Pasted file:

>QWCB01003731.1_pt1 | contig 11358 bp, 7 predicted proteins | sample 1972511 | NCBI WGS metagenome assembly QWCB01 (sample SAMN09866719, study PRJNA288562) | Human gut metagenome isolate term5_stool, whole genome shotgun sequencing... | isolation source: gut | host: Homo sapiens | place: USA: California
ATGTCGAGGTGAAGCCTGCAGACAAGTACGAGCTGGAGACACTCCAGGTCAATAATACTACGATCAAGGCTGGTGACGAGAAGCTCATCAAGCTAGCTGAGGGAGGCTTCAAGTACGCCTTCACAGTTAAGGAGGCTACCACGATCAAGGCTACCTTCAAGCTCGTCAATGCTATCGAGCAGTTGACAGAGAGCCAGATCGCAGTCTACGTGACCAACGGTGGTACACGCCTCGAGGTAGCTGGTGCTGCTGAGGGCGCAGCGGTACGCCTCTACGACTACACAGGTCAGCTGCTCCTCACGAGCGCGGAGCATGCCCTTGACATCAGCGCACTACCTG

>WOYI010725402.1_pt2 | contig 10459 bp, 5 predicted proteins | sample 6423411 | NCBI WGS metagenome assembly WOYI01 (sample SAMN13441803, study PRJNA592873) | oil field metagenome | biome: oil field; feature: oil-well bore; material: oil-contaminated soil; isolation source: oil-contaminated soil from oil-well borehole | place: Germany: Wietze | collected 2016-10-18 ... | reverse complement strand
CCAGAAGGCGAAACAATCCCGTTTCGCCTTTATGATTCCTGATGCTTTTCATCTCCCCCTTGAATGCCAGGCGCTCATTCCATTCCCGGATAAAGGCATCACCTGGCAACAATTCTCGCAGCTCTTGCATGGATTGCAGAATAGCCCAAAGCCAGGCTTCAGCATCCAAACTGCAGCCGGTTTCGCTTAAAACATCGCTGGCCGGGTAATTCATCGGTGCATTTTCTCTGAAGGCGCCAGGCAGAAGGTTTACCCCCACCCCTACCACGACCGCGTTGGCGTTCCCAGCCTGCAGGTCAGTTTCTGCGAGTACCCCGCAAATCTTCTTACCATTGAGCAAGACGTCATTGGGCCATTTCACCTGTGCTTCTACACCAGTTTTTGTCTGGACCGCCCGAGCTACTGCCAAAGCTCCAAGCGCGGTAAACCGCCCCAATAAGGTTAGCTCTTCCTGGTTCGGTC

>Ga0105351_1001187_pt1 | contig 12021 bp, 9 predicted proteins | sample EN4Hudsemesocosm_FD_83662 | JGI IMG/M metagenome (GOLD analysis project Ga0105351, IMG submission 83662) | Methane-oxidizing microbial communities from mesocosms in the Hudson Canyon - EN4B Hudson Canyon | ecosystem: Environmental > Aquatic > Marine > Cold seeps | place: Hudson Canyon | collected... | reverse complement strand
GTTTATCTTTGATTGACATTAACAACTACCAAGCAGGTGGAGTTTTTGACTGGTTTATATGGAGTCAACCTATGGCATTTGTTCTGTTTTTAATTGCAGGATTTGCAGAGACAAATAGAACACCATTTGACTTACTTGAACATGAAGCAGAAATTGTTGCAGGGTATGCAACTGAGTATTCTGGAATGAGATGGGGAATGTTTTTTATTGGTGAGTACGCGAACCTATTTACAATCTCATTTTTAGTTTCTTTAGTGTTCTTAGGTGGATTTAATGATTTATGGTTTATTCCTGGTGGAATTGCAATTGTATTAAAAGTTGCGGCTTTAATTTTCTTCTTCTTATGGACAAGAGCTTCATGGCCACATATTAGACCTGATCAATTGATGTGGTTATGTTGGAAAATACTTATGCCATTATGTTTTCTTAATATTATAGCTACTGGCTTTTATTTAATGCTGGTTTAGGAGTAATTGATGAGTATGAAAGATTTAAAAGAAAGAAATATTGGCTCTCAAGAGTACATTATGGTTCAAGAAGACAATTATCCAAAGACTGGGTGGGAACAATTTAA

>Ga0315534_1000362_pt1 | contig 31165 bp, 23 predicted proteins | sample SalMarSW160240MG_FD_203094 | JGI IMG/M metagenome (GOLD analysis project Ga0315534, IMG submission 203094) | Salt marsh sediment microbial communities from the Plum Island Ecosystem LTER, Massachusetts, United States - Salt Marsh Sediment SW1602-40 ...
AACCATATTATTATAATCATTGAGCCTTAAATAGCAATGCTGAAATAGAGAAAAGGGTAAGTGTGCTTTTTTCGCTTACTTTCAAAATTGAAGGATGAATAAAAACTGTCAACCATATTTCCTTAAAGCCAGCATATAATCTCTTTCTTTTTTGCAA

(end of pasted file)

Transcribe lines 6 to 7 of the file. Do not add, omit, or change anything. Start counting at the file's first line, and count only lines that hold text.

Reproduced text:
GTTTATCTTTGATTGACATTAACAACTACCAAGCAGGTGGAGTTTTTGACTGGTTTATATGGAGTCAACCTATGGCATTTGTTCTGTTTTTAATTGCAGGATTTGCAGAGACAAATAGAACACCATTTGACTTACTTGAACATGAAGCAGAAATTGTTGCAGGGTATGCAACTGAGTATTCTGGAATGAGATGGGGAATGTTTTTTATTGGTGAGTACGCGAACCTATTTACAATCTCATTTTTAGTTTCTTTAGTGTTCTTAGGTGGATTTAATGATTTATGGTTTATTCCTGGTGGAATTGCAATTGTATTAAAAGTTGCGGCTTTAATTTTCTTCTTCTTATGGACAAGAGCTTCATGGCCACATATTAGACCTGATCAATTGATGTGGTTATGTTGGAAAATACTTATGCCATTATGTTTTCTTAATATTATAGCTACTGGCTTTTATTTAATGCTGGTTTAGGAGTAATTGATGAGTATGAAAGATTTAAAAGAAAGAAATATTGGCTCTCAAGAGTACATTATGGTTCAAGAAGACAATTATCCAAAGACTGGGTGGGAACAATTTAA

>Ga0315534_1000362_pt1 | contig 31165 bp, 23 predicted proteins | sample SalMarSW160240MG_FD_203094 | JGI IMG/M metagenome (GOLD analysis project Ga0315534, IMG submission 203094) | Salt marsh sediment microbial communities from the Plum Island Ecosystem LTER, Massachusetts, United States - Salt Marsh Sediment SW1602-40 ...